WEDNESDAY, Nov. 2, 2016 – Subtle feelings of loneliness might warn of impending Alzheimer's disease in older folks, a new study suggests. Healthy seniors with elevated brain levels of amyloid – a type of protein fragment associated with Alzheimer's disease – seem more likely to feel lonely than people with lower levels of amyloid, researchers found. "For people who have high levels of amyloid – the people truly at high risk for Alzheimer's – they were 7.5 times more likely to be lonely than non-lonely," said lead researcher Dr. Nancy Donovan. She's director of the Center for Alzheimer Research and Treatment at Brigham and Women's Hospital in Boston. Studies have long shown that people who remain socially active are less likely to develop dementia, Donovan said. But the results of the new study suggest that that relationship may work the other way around, as well – that people in ... Read more

Related support groups: Anxiety, Generalized Anxiety Disorder, Anxiety and Stress, Social Anxiety Disorder, Alzheimer's Disease, Diagnosis and Investigation, Avoidant Personality Disorder

High Rate of Antidepressant Use After Cancer

Posted 27 Oct 2016 by Drugs.com

WEDNESDAY, Oct. 26, 2016 – Treatment for depression and anxiety is nearly twice as common among U.S. cancer survivors as it is for those who never had the disease, a new study finds. Among more than 3,000 adult cancer survivors, 19 percent reported taking medication for anxiety, depression or both, researchers found. But when the research team looked at nearly 45,000 adults with no history of cancer, they found just one in 10 used these medications. "Overall, these findings are sobering," said lead researcher Nikki Hawkins, a behavioral scientist at the U.S. Centers for Disease Control and Prevention. "We've come a long way in treating cancer medically, but these data tell us cancer can take a serious psychological and emotional toll for many years, even after treatment is complete," she said. Hawkins said it's remarkable that nearly one in five cancer survivors is taking medications ... Read more

Related support groups: Depression, Anxiety, Generalized Anxiety Disorder, Anxiety and Stress, Cancer, Major Depressive Disorder, Social Anxiety Disorder, Breast Cancer, Prostate Cancer, Colorectal Cancer, Dysthymia, Melanoma, Breast Cancer - Adjuvant, Cervical Cancer

Can Teens' Heart Rate, Blood Pressure Show Ties to Mental Ills?

Posted 26 Oct 2016 by Drugs.com

WEDNESDAY, Oct. 26, 2016 – A young man's future risk of mental disorders could be tied to higher-than-average heart rate or blood pressure in his late teens, a new European study suggests. Young men with a resting heart rate and blood pressure that's elevated – but still within normal range – seem more likely to develop a wide range of mental illnesses later in their lives, researchers found. These include an increased risk of obsessive-compulsive disorder, schizophrenia and anxiety disorders, the results show. "We are coming to appreciate that psychiatric illnesses are brain diseases, and our central nervous system, which is mediated from our brain, controls autonomic functions," like heart rate and blood pressure, said Dr. Victor Fornari. He is director of the division of child and adolescent psychiatry at Zucker Hillside Hospital in Glen Oaks, N.Y. "We should recognize it would ... Read more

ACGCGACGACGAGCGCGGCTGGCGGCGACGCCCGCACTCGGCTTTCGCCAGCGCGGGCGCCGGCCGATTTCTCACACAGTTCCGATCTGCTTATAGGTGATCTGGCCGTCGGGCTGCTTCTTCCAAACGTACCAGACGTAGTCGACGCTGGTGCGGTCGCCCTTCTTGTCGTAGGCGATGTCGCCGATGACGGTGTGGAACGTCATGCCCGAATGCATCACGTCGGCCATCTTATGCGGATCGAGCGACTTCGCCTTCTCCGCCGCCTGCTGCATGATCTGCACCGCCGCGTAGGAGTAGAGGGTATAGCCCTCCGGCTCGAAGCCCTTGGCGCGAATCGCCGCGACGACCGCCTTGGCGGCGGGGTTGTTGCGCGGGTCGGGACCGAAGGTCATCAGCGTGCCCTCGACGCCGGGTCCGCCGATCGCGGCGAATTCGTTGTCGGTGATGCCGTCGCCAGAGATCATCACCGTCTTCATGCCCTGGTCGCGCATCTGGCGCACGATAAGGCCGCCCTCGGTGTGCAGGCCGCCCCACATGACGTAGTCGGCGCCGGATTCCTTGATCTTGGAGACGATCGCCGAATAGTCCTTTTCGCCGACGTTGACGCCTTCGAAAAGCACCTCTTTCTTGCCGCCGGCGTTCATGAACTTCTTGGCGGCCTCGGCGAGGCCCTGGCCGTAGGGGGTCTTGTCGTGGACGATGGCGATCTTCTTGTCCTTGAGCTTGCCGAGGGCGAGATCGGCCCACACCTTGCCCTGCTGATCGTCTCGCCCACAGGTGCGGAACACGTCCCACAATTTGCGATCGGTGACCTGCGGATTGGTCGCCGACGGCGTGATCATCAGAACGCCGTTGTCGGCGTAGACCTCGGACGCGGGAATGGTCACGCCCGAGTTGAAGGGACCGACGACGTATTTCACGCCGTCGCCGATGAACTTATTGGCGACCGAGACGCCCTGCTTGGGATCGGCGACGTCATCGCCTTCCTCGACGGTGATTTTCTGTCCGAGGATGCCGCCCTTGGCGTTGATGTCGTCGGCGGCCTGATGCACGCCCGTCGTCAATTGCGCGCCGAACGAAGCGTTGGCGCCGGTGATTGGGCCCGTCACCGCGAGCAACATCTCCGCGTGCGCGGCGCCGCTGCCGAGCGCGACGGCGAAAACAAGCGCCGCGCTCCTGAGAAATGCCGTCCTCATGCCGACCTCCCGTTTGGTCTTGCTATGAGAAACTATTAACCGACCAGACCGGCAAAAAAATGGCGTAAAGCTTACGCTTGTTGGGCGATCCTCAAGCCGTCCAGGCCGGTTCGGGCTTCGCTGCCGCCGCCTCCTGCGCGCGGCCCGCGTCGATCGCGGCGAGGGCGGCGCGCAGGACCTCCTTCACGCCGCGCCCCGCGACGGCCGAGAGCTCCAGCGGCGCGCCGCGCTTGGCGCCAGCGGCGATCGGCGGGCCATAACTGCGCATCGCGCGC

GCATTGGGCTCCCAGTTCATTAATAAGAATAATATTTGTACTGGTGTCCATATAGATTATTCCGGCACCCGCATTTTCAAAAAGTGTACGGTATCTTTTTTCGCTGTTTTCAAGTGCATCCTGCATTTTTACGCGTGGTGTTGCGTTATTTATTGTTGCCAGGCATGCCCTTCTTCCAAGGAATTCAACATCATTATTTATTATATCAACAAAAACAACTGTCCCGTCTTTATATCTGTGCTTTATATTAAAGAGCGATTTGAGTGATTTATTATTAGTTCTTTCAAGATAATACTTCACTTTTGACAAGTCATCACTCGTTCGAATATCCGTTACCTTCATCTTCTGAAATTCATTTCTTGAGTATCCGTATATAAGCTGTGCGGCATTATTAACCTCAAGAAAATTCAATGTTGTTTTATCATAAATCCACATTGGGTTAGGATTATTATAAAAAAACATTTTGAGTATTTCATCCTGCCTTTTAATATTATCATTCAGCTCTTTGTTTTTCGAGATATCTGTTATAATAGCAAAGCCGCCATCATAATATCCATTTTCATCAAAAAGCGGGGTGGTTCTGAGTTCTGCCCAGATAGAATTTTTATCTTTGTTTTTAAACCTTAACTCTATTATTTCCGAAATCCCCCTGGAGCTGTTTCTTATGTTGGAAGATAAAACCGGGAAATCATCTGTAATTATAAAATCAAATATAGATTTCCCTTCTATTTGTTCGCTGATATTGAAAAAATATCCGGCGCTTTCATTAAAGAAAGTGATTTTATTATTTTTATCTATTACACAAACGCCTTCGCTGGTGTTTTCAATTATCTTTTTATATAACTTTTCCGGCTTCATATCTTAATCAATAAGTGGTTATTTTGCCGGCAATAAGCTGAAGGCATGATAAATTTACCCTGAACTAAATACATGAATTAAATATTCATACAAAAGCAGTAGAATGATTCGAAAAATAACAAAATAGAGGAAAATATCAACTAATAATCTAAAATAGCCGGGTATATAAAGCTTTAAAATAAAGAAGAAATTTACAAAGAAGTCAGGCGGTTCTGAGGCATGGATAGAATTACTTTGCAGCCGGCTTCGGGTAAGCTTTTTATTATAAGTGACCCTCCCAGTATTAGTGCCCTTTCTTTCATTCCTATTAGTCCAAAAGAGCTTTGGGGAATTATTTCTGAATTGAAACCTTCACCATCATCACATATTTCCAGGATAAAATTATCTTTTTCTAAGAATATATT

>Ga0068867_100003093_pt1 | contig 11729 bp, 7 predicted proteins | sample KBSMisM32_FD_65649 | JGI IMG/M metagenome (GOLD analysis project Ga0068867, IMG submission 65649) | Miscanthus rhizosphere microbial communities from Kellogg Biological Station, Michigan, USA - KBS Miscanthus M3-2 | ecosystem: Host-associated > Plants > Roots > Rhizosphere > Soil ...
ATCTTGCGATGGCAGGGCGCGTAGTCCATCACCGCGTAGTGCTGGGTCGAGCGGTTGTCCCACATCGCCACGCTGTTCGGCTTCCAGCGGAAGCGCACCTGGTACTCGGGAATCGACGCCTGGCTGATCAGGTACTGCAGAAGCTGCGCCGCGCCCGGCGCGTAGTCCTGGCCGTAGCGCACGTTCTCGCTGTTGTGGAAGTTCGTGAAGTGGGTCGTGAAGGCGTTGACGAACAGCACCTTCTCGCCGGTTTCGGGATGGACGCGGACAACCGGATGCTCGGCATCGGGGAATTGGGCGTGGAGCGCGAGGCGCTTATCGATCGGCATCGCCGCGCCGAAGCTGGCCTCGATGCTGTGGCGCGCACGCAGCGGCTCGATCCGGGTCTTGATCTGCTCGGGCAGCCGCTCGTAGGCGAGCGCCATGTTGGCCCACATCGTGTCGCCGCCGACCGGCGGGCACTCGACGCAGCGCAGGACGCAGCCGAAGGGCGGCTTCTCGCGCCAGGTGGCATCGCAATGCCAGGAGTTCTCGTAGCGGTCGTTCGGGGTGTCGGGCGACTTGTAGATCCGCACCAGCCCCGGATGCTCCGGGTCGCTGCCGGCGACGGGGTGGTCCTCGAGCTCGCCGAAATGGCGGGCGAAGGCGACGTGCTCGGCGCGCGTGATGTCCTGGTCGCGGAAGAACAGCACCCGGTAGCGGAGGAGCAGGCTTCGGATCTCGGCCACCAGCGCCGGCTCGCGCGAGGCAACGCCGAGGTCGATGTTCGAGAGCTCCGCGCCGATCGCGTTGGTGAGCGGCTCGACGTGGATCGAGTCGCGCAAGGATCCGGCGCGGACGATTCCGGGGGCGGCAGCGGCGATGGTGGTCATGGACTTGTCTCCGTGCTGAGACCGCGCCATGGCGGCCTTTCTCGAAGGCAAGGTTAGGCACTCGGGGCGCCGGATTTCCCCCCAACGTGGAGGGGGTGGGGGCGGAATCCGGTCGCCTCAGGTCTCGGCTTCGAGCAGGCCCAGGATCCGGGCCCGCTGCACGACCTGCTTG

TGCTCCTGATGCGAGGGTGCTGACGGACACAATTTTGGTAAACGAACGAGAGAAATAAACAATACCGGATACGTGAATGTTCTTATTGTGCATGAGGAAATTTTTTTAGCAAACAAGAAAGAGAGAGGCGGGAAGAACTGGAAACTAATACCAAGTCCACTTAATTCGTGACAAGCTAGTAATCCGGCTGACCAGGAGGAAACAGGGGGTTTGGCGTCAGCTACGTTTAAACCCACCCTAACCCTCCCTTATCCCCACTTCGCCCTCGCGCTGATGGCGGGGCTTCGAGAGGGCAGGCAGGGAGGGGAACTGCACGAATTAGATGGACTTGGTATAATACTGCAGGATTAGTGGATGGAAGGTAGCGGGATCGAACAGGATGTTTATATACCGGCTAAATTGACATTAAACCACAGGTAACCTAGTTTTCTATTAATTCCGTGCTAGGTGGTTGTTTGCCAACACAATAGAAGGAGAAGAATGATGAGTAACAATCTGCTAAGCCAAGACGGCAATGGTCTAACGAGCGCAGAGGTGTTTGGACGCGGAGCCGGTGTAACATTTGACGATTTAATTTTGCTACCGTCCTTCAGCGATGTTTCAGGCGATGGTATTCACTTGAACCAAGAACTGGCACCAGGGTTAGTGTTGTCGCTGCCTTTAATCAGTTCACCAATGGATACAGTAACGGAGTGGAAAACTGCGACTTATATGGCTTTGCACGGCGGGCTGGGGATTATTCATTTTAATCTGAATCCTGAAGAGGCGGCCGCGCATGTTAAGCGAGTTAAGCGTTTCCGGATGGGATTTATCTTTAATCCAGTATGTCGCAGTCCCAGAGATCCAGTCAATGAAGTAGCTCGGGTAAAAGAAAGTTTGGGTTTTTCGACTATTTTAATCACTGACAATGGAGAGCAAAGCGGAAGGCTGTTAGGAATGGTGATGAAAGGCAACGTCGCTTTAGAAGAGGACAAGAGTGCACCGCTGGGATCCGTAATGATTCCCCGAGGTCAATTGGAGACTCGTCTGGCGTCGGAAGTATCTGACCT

Related support groups: Depression, Anxiety, Generalized Anxiety Disorder, Bipolar Disorder, High Blood Pressure, Anxiety and Stress, Obsessive Compulsive Disorder, Hypertension, Post Traumatic Stress Disorder, Social Anxiety Disorder, Schizophrenia, Borderline Personality Disorder, Psychosis, Psychiatric Disorders, Hypertensive Emergency, Hypertensive Retinopathy, Hypertensive Heart Disease

Surfing Through Selfies Tied to Low Self-Esteem?

Posted 25 Oct 2016 by Drugs.com

TUESDAY, Oct. 25, 2016 – Almost everyone has looked at selfies posted on social media where the people in the photo look deliriously happy and wildly popular. But a new study suggests that some are doing it so much that it may lower their self-esteem. Penn State researchers conducted an online survey to assess how online viewing of selfies and groupies affected people's mental health. The more often people viewed their own or other people's selfies, the lower their self-esteem and life satisfaction was, the investigators found. "People usually post selfies when they're happy or having fun. This makes it easy for someone else to look at these pictures and think his or her life is not as great as theirs," study co-author Ruoxu Wang, a graduate student in mass communications, said in a university news release. But the study also found that viewing selfies and groupies on social media ... Read more

Related support groups: Depression, Anxiety, Generalized Anxiety Disorder, Anxiety and Stress, Social Anxiety Disorder

How to Help a Child Who's Cyberbullied

Posted 17 Oct 2016 by Drugs.com

MONDAY, Oct. 17, 2016 – About 25 percent of American children and teens experience cyberbullying, but there are ways parents can help their children, a criminology and bullying expert says. Cyberbullying is intentional harassment, humiliation or any other form of abuse through use of computers, cellphones or other electronic devices. When a child is bullied online, parents must make sure the youngster feels safe, said Sameer Hinduja, a professor at Florida Atlantic University's School of Criminology and Criminal Justice in Boca Raton. Talk with and listen to your child to learn exactly what happened. Don't panic, but also don't minimize the situation or make excuses for the cyberbullying, Hinduja said in a university news release. Collect as much evidence as possible. That might mean printing out or creating screenshots of conversations, messages, pictures and any other items that show ... Read more

Related support groups: Anxiety, Generalized Anxiety Disorder, Anxiety and Stress, Social Anxiety Disorder

Page 1 2 3 4 5 6 7 8 Next

Ask a Question

Further Information

Related Condition Support Groups

Anxiety

Related Drug Support Groups

Lexapro, Cymbalta, citalopram, Paxil, sertraline, venlafaxine, Effexor XR, escitalopram, quetiapine, view more... paroxetine, pregabalin, duloxetine, Paxil CR, Pexeva, Irenka